Stephanie Wally, August 30, 2005

NOAA Teacher at Sea
Stephanie Wally
Onboard NOAA Ship Rainier
August 29 – September 10, 2005

Mission: Hydrographic Survey
Geographical Area: Eastern Prince William Sound, Alaska
Date: August 30, 2005

Leaving Seward at Dusk
Leaving Seward at Dusk

Weather Data from Bridge 

Time: 0800
Cloud Cover: Low Clouds, Stratocumulus
Visibility: 10 nm (nautical miles)
Wind Direction: 60°
Sea Wave Height: 0’
Swell Wave Height: 0’
Sea Water Temperature: 11.7°C
Sea Level Pressure: 1013.5 mb (millibars)
Temp: 11.1°C

Science and Technology Log 

Greetings from Prince William Sound, Alaska!  My name is Stephanie Wally, and I teach 6th grade math and science in Oakland, California.  For the next two weeks, I will be aboard the NOAA ship RAINIER participating in a hydrographic survey of the Eastern Prince William Sound… charting the seafloor and installing tidal gauges where no man, woman, or vessel has gone before!  The exciting adventure began Monday, August 29, when we departed from Seward, Alaska.

The crew, led by our Captain, Commander Noll, and Executive Officer, Commander Neander, helped me get acquainted with life aboard a scientific research vessel.  Ensign Laurel Jennings picked me up from the train station and gave me my first tour of the ship.  As a visitor on this vessel, I was quick to notice how each individual is constantly focused on their duties that contribute to the completion of the mission.  The primary objective of this project is to gather hydrographic survey data that can be used to create accurate charts of south central Alaskan waters.  We will be navigating through the waters near the Columbia Glacier, just outside Valdez.  What makes this leg of the journey so interesting is that we are charting areas that have never been documented before. Some charts that the NOAA Officers and survey technicians are using were created in the early 1900’s!  In the following log entries, I will further explain the ins and outs of hydrography, also known as “hydro” here on the ship.  I am looking forward to sharing my experience during this expedition with my students, colleagues, friends, and family.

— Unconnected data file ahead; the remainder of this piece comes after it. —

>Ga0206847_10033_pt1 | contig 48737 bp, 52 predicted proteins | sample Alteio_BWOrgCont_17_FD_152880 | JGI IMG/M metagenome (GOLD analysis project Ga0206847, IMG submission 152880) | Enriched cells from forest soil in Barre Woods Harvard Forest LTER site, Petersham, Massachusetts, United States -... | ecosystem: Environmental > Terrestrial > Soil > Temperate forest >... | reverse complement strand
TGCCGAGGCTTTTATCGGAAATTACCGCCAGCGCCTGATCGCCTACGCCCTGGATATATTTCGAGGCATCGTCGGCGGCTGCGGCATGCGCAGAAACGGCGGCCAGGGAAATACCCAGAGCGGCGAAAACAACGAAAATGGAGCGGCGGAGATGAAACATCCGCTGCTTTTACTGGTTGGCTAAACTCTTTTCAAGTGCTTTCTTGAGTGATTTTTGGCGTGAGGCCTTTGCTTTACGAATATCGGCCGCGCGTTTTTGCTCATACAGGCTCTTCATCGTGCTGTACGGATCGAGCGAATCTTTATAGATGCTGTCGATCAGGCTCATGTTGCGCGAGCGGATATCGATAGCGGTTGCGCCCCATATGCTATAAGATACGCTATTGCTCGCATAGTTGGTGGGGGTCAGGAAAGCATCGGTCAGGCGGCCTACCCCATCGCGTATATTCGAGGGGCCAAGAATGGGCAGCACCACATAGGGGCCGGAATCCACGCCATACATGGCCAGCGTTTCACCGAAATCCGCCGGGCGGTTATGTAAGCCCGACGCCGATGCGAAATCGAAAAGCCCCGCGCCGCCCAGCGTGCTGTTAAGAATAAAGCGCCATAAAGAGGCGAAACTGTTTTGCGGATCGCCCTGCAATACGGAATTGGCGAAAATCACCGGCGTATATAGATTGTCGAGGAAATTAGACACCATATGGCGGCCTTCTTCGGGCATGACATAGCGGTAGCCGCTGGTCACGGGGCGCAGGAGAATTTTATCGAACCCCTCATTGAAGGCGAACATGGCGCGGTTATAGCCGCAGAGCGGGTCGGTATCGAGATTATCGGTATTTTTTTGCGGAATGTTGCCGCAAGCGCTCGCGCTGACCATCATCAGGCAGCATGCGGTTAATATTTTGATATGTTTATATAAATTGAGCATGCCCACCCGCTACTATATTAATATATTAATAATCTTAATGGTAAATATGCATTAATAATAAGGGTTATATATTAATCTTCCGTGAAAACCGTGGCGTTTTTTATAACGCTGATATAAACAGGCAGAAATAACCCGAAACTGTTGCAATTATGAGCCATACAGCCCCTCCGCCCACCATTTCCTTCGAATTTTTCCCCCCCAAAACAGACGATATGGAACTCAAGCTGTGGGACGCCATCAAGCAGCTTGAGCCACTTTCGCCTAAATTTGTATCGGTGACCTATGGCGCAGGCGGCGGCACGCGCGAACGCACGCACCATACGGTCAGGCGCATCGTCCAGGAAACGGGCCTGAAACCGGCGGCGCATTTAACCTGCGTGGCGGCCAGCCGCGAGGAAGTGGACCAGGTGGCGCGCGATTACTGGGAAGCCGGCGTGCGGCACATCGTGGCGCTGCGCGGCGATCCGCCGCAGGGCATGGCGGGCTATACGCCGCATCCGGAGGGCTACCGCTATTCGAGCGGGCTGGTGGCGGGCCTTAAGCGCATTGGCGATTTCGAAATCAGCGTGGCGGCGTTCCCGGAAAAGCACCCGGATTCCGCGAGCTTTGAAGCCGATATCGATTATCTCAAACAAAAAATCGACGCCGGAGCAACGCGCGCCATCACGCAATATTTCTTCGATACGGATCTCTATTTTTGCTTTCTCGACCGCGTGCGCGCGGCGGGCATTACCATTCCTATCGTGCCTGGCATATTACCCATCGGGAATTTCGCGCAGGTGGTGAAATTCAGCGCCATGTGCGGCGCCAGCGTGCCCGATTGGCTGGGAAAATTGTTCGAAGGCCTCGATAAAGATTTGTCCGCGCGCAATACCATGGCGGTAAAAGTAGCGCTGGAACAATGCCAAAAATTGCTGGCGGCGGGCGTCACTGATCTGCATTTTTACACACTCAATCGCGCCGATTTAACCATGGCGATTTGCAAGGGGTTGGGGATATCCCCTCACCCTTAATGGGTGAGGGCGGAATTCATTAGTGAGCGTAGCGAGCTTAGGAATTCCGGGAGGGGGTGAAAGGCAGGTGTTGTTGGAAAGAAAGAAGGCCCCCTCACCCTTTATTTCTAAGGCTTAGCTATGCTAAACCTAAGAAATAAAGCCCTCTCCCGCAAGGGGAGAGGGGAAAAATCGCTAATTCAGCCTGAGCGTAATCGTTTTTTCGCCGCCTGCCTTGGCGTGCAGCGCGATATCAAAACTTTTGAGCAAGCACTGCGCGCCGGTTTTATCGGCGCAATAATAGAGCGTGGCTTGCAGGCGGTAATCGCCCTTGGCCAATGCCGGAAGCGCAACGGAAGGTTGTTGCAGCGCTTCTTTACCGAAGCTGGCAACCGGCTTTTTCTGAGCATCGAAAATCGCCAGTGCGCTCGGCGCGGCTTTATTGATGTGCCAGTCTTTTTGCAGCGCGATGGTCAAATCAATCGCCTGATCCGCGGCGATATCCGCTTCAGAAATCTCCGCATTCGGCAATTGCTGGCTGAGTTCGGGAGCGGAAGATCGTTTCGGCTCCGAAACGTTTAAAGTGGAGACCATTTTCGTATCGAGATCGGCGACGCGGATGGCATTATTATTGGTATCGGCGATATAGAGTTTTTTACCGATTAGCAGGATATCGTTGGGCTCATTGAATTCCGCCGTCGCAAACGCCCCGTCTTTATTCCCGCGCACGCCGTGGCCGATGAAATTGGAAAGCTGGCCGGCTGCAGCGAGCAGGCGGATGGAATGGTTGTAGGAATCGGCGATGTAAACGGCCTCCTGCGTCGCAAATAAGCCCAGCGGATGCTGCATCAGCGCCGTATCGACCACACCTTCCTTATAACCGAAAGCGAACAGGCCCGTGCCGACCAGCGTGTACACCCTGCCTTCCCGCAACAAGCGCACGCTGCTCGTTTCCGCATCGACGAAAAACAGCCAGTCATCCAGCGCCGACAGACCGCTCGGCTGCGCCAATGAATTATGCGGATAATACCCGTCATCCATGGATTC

Question of the day: If 0° is considered NORTH, 90° is EAST, what direction is 180°? 

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